Tuesday, November 11, 2008

Retroactive Immunity for Reckless Charterization

This is why the pilot schools model is better than what was force fed to this city like it was the end all be all of education reform policy.

Key words: oversight, accountability

Isn't that exactly why the educational reform movement got started in the first place?

Bonus: The local chapter of the teacher's union is toothless and pathetic. Seems to me that they've got to secure a date for the restoration of collective bargaining rights, even if they have to compromise on the length of the wait.


Anonymous Education Blogger said...

I think what you are pointing to in regard to New Orleans charter schools is a problem with the creation and implementation of an accountability and oversight system, and not with the rationale behind the charter school movement. Site-based management plans, like Pilot Schools in Boston (or the autonomous districts in New York City) can and do work, but are also dependent on a strong system of oversight and accountability which don’t automatically follow. This is not a problem unique to charters or to traditional public schools. These sorts of decentralization reforms are cyclical and have generally failed to radically improve schools at scale in the past. (You should check out Diane Ravitch’s very brief history of school governance in New York City for an overview.)

E said...

I'm not pointing to the rationale behind the original charter school movement. I am pointing to the implementation of charterization here in Orleans Parish, which I think was done recklessly.

Our balkanized charterization is inherently less accountable than any pilot system, which calls for greater district oversight by definition.

Anonymous Education Blogger said...

I don't think our charter system is inherently less accountable. It's less accountable now than it should be, but this isn't a problem inherent to the system at all. It's a problem with the creation and implementation of sufficient accountability plan, which it seems the state recognizes and is attempting to fix. Which isn't to say that they will do it well, if at all.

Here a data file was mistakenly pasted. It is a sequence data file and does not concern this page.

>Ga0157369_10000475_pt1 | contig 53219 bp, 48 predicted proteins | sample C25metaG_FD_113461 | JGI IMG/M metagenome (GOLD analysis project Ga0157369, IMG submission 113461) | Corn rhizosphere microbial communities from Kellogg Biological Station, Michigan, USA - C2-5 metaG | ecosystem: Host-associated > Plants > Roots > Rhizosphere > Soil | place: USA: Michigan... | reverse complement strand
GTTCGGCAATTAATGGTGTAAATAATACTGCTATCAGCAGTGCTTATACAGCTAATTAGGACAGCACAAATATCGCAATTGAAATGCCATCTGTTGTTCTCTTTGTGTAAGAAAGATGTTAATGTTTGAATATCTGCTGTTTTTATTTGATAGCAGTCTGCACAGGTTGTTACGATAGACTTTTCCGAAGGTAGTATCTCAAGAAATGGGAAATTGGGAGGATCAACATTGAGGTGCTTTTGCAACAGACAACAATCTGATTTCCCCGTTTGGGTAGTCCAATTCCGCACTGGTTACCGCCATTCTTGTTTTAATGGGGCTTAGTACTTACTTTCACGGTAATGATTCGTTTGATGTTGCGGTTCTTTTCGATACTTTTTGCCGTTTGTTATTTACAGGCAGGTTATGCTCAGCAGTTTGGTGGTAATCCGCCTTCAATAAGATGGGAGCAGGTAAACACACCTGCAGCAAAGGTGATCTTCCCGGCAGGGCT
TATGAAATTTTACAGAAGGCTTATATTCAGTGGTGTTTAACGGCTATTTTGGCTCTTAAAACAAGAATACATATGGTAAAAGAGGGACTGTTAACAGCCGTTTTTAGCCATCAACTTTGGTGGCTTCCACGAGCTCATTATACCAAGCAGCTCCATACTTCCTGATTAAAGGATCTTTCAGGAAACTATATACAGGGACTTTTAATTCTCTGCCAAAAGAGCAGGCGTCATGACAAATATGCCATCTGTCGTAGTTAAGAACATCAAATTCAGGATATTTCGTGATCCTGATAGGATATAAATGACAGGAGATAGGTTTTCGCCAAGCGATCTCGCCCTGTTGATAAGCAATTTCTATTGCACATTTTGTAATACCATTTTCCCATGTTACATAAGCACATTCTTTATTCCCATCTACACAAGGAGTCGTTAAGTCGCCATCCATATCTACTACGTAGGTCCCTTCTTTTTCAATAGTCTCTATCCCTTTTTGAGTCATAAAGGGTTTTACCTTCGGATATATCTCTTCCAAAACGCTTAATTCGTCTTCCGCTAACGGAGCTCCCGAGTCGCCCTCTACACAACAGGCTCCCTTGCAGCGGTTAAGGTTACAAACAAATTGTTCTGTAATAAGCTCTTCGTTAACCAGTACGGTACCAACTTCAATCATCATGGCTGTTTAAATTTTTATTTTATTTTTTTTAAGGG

I'm certainly not an apologist for charter schools and the way that they came to dominate the system here after Katrina. I recognize the problems that they continue to have, as well as the evidence that resources (and special education students) are not equitably distributed across charter and traditional schools, or across RSD and OPSB schools.

I see charters and pilot school programs and other forms of decentralization and site-based management as existing on a continuum. All of these schemes move budgeting, human capital decisions, and other operations related decisions down to the school level.

Oversight and accountability and all the other things we look for are not inherent to any of these structures, though the rhetoric that guides the reforms may claim that it is. Nor does the research demonstrate that any of these types of reforms are universally more successful that the other in holding schools accountable for achievement. You'll find examples of success and failure for each of them.

I think it's no longer an argument about what works better, charter schools, traditional schools, or pilot/autonomous schools because we aren't going to come away with an answer. We need to start creating accountability and oversight systems for the schools we have now, as well as assigning autonomy to schools that want it and that have a strong leader that can maximize the benefits.

E said...

I still believe the lack of accountability was indeed inherent to the haphazard way in which we set up our charter system.

But to your larger point: that doesn't mean it's can't be corrected without starting the system over once more. I certainly don't think that's a workable option.